Home video of a rare occurrence of nature in Colorado Springs has gone viral worldwide. A young bear attacked an injured deer in the yard of a home on Jupiter Drive, across from Jenkins Park in the westside Skyway neighborhood. The attack happened on June 7. Neighbor J.D. Gieck captured the attack on video.
“To me, it was just like, ‘Alright, let’s get a picture of this one, see what it’s up to and watch it knock over a trash can or two,'” Gieck told News5. “In no way, shape, or form did I expect this to happen. It’s probably one of the most crazy things I’ve ever seen.”
Gieck says the bear was acting normally, sauntering through yards and climbing the base of a tree. But then it made an unexpected, aggressive dive into a bush alongside a home. “I looked back over my shoulder to see him pulling the deer out and he brought him out into the yard,” Gieck said.
Gieck recorded on his cell phone as the young black bear with cinnamon-colored fur clumsily bit at the neck and abdomen of the deer, which Colorado Parks and Wildlife officers say was injured prior to the attack. “I believe it was a broken back leg,” said Parks and Wildlife spokesperson Abbie Walls. The injured and struggling deer bellowed a disturbing scream during the attack.
Gieck posted video of the attack to his Facebook page and it quickly went viral. As of 10:30 p.m. Tuesday, June 16, the video had been viewed nearly 7 million times. A distribution service is now helping Gieck to manage the video’s popularity and is charging media outlets for usage of the video. News5 has opted not to broadcast the video or post a link to it online.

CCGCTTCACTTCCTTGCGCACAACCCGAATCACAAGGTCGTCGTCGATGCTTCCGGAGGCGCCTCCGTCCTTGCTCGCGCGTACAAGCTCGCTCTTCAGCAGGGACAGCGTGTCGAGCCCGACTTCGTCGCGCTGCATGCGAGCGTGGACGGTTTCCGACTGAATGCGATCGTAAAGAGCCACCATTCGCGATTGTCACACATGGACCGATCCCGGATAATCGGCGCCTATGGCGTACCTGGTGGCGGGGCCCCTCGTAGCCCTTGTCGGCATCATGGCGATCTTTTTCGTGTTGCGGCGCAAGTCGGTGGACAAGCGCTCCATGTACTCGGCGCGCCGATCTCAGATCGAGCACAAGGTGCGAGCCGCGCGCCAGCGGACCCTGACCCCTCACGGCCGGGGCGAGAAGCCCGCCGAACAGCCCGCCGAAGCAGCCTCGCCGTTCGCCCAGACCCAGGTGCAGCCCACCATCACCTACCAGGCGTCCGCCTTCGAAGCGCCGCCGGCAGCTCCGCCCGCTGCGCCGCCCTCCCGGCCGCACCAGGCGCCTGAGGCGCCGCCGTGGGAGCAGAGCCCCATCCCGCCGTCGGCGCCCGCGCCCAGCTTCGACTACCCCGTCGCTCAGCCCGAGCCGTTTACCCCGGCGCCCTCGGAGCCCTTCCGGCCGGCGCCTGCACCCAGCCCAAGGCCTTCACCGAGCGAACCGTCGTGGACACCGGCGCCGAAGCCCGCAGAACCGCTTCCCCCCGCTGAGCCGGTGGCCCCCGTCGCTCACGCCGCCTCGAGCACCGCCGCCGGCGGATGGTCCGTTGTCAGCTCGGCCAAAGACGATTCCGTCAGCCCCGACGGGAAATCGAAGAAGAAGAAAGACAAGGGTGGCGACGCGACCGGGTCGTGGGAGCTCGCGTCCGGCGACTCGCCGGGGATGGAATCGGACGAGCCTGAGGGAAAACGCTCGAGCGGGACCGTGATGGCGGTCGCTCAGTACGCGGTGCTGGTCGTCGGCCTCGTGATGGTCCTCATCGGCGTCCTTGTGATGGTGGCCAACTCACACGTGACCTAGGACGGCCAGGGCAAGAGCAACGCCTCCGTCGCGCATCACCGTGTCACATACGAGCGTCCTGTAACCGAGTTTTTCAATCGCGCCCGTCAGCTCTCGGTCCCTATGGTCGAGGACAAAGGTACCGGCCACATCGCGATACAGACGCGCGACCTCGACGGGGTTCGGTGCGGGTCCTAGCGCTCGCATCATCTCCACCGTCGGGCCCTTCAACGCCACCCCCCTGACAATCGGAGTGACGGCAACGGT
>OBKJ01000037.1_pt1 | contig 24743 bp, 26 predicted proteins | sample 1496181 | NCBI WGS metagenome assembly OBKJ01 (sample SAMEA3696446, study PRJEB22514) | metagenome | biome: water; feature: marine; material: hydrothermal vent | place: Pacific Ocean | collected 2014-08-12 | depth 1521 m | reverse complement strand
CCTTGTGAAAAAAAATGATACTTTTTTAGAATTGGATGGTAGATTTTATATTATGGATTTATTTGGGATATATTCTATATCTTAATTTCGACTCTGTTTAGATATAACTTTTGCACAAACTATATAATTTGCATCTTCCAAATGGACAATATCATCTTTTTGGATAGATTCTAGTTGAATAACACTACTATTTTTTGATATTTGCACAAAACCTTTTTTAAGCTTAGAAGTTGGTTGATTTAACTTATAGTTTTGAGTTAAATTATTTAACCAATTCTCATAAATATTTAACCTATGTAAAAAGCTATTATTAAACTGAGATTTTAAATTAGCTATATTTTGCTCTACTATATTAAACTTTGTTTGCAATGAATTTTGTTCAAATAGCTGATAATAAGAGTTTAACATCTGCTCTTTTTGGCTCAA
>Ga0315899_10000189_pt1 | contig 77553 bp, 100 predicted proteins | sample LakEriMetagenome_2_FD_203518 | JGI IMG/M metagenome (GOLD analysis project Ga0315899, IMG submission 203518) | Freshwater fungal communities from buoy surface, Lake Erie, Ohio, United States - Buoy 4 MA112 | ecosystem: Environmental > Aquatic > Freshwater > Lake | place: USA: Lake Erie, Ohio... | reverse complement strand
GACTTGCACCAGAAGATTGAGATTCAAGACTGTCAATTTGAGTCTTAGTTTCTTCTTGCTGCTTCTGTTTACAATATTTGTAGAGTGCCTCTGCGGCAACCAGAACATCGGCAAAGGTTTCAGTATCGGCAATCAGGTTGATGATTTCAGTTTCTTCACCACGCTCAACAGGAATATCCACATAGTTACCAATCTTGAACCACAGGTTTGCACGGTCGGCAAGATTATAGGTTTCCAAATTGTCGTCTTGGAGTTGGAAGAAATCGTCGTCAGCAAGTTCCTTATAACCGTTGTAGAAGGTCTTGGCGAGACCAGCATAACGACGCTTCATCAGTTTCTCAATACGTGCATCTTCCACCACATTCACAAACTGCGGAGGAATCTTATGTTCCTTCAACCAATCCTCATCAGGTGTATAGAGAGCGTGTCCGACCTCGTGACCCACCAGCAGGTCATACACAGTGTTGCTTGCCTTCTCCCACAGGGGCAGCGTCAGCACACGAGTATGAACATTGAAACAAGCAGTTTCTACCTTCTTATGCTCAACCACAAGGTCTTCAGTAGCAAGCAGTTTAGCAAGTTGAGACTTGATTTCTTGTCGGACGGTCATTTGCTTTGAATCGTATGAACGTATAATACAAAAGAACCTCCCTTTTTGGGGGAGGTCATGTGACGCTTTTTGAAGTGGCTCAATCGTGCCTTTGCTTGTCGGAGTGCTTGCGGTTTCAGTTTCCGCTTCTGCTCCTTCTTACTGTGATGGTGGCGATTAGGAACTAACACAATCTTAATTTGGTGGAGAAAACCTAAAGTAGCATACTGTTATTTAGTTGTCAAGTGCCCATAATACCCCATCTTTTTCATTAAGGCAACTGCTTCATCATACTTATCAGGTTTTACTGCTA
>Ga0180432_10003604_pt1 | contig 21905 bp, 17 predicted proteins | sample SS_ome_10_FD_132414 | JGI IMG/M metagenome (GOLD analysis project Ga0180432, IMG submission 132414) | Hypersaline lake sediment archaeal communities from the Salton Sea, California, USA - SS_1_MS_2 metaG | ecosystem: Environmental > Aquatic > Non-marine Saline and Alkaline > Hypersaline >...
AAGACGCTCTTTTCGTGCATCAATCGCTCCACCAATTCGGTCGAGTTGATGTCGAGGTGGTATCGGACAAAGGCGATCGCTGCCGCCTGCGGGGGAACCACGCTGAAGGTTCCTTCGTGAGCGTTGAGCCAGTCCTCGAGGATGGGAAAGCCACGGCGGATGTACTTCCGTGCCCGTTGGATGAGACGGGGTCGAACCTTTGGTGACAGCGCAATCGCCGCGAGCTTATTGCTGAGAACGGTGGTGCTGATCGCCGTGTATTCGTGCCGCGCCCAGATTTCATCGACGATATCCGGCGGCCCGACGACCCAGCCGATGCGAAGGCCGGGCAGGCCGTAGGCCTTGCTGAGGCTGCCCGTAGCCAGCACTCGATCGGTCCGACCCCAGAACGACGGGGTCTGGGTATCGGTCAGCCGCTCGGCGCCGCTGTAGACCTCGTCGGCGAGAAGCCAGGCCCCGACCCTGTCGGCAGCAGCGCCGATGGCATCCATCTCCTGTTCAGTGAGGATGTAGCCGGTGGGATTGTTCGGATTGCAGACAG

Neighbors were startled by the attack. Most were aware that black bears, which are common on the Colorado Front Range, are typically scavengers. They are famous for rummaging through garbage, looking for discarded scraps of food. “90 percent of a bear’s diet is plants and grass,” Walls said, “but occasionally, they will eat meat.” Walls says wildlife officers believe the young bear didn’t quite appear to know what it was doing as the attack lacked the precision of an experienced predator. “This bear was actually doing what bears are supposed to do,” Walls said. “It was taking out sick and injured wildlife, which is how mother nature works.”
Some neighbors worried the bear might present a danger to pets and children in the neighborhood, but since the attack was a naturally-occurring wildlife-on-wildlife incident rather than on a human or domestic animal, a Colorado Springs police officer put down the injured deer and the bruin was allowed to run off. “Not to say that a bear wouldn’t or couldn’t go after a pet, but it’s very unlikely because they’re going to be harder to get after,” Walls said.
You can watch the original video below: